Alliance Boots has been caught in a tit-for-tat row with Labour after boss Stefano Pessina accused the party of being anti-business.
Pessina, who is executive chairman of Alliance Boots, which merged with US chemist Walgreens, attacked Labour’s policies for being “not helpful for business, not helpful for the country and in the end, it probably won’t be helpful for them”. In an interview, he went on to warn: “If they acted as they speak, it would be a catastrophe.”
Labour’s shadow business secretary Chuka Umunna hit back, saying: “It is important that the voice of business is heard during this General Election campaign, not least on Europe. But the British people and British businesses will draw their own conclusions when those who don’t live here, don’t pay tax in this country and lead firms that reportedly avoid making a fair contribution in what they pay purport to know what is in Britain’s best interests.”
The row follows comments by Institute of Directors director-general Simon Walker last week that, under Miliband, the Labour party had lost “the hard-won respect of the City of London” because of plans for higher top rate income tax, a mansion tax and energy pricing.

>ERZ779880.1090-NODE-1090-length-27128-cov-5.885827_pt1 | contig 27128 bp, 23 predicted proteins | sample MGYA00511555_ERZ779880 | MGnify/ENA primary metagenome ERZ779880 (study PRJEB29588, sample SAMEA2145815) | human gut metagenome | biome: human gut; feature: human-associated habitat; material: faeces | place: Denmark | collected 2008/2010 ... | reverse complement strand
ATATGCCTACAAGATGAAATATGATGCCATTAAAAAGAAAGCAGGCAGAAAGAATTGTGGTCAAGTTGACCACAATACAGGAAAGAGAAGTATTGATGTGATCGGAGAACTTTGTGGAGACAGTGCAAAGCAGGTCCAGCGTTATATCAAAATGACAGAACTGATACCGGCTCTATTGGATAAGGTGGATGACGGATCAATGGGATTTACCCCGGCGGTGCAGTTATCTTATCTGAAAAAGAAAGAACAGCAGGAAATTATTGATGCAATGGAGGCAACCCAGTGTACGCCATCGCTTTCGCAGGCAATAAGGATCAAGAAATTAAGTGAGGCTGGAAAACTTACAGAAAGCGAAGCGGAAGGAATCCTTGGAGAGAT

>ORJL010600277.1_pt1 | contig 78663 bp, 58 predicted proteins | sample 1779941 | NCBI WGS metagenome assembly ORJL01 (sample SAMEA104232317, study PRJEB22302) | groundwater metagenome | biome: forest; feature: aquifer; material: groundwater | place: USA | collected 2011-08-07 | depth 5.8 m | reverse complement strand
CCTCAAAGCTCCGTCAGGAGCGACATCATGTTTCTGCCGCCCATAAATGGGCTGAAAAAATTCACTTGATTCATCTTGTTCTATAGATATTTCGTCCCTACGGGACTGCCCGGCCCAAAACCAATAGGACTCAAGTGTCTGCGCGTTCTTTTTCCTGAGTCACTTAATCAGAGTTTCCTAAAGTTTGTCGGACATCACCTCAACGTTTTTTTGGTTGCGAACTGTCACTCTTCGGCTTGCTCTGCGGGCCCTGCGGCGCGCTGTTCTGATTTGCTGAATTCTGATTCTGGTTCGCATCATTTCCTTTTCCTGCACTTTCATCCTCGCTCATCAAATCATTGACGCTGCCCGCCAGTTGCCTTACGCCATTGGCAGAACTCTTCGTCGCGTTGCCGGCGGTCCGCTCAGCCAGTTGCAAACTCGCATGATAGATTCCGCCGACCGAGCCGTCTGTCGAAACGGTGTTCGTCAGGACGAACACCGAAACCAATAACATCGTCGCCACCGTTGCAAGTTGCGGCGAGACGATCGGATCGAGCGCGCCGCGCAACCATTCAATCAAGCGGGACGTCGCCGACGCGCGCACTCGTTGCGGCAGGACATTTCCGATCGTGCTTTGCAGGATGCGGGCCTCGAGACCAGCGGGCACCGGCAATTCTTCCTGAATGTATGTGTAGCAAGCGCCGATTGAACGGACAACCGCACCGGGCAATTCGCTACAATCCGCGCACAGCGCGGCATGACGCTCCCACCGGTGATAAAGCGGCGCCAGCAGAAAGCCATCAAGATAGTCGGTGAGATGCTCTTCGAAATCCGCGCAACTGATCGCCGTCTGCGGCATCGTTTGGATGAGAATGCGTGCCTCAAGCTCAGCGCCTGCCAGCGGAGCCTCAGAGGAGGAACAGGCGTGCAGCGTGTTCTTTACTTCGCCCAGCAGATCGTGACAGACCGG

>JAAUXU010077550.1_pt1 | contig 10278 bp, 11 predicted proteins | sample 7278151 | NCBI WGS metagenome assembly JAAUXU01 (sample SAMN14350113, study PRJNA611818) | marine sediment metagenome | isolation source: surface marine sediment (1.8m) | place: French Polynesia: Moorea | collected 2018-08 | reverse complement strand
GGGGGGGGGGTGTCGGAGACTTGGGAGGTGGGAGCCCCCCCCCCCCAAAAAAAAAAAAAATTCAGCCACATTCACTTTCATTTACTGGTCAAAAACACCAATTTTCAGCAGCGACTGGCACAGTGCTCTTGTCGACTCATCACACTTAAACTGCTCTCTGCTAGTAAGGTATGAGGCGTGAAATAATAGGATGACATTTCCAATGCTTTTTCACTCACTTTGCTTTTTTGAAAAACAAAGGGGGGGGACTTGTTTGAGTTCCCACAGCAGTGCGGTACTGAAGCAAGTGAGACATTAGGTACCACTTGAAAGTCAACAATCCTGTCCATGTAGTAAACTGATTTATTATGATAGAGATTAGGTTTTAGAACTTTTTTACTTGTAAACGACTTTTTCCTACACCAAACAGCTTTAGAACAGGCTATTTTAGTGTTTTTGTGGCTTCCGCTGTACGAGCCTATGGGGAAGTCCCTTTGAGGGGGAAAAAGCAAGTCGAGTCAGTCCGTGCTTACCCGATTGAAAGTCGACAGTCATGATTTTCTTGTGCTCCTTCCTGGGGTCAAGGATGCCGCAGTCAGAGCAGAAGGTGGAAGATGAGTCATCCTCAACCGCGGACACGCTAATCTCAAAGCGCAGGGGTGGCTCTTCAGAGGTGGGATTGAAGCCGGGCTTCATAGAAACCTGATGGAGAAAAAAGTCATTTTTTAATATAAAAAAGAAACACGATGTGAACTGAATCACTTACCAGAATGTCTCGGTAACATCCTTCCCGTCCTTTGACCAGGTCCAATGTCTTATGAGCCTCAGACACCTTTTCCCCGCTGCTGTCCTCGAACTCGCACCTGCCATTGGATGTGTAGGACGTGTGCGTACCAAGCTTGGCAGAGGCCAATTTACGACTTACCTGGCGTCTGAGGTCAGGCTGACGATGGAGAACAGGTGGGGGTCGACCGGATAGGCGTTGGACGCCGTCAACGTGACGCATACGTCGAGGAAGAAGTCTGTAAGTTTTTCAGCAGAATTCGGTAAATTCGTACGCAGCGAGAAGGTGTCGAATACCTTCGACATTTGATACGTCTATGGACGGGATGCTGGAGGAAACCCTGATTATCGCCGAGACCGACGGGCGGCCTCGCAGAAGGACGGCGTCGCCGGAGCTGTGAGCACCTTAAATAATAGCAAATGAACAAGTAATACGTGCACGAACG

Last night Alliance Boots said Pessina’s comments had been “taken out of context”, adding: “Stefano Pessina was expressing his personal views only and is not campaigning against Ed Miliband or the Labour party.” The statement added: “Prior to completion of the merger with Walgreens in December 2014, the corporation tax paid by Alliance Boots was 40 per cent higher in 2013-14 than in the prior year, at £90m. Cash taxes paid were also over 50 per cent higher in 2013-14 than those paid in its last year as a publicly listed company. Overall, the total amount of tax paid in the UK, including business rates, national insurance and corporation tax, was around £550m in 2013-14.”